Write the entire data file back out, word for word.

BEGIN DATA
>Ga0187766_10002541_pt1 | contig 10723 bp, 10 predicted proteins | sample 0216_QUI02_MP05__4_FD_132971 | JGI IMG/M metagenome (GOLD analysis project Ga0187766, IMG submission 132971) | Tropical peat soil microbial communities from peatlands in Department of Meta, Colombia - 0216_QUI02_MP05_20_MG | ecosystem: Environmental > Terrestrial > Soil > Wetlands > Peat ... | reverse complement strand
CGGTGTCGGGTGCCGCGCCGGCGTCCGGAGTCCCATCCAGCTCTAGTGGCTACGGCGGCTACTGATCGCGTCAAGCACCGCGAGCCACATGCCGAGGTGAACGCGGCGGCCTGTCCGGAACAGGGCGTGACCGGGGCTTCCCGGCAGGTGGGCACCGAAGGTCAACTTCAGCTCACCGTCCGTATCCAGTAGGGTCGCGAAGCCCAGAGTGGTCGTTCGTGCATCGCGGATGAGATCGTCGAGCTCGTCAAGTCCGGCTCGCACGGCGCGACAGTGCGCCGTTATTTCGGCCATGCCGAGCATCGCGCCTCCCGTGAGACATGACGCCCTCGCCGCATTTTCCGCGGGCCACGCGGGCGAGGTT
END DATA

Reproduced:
>Ga0187766_10002541_pt1 | contig 10723 bp, 10 predicted proteins | sample 0216_QUI02_MP05__4_FD_132971 | JGI IMG/M metagenome (GOLD analysis project Ga0187766, IMG submission 132971) | Tropical peat soil microbial communities from peatlands in Department of Meta, Colombia - 0216_QUI02_MP05_20_MG | ecosystem: Environmental > Terrestrial > Soil > Wetlands > Peat ... | reverse complement strand
CGGTGTCGGGTGCCGCGCCGGCGTCCGGAGTCCCATCCAGCTCTAGTGGCTACGGCGGCTACTGATCGCGTCAAGCACCGCGAGCCACATGCCGAGGTGAACGCGGCGGCCTGTCCGGAACAGGGCGTGACCGGGGCTTCCCGGCAGGTGGGCACCGAAGGTCAACTTCAGCTCACCGTCCGTATCCAGTAGGGTCGCGAAGCCCAGAGTGGTCGTTCGTGCATCGCGGATGAGATCGTCGAGCTCGTCAAGTCCGGCTCGCACGGCGCGACAGTGCGCCGTTATTTCGGCCATGCCGAGCATCGCGCCTCCCGTGAGACATGACGCCCTCGCCGCATTTTCCGCGGGCCACGCGGGCGAGGTT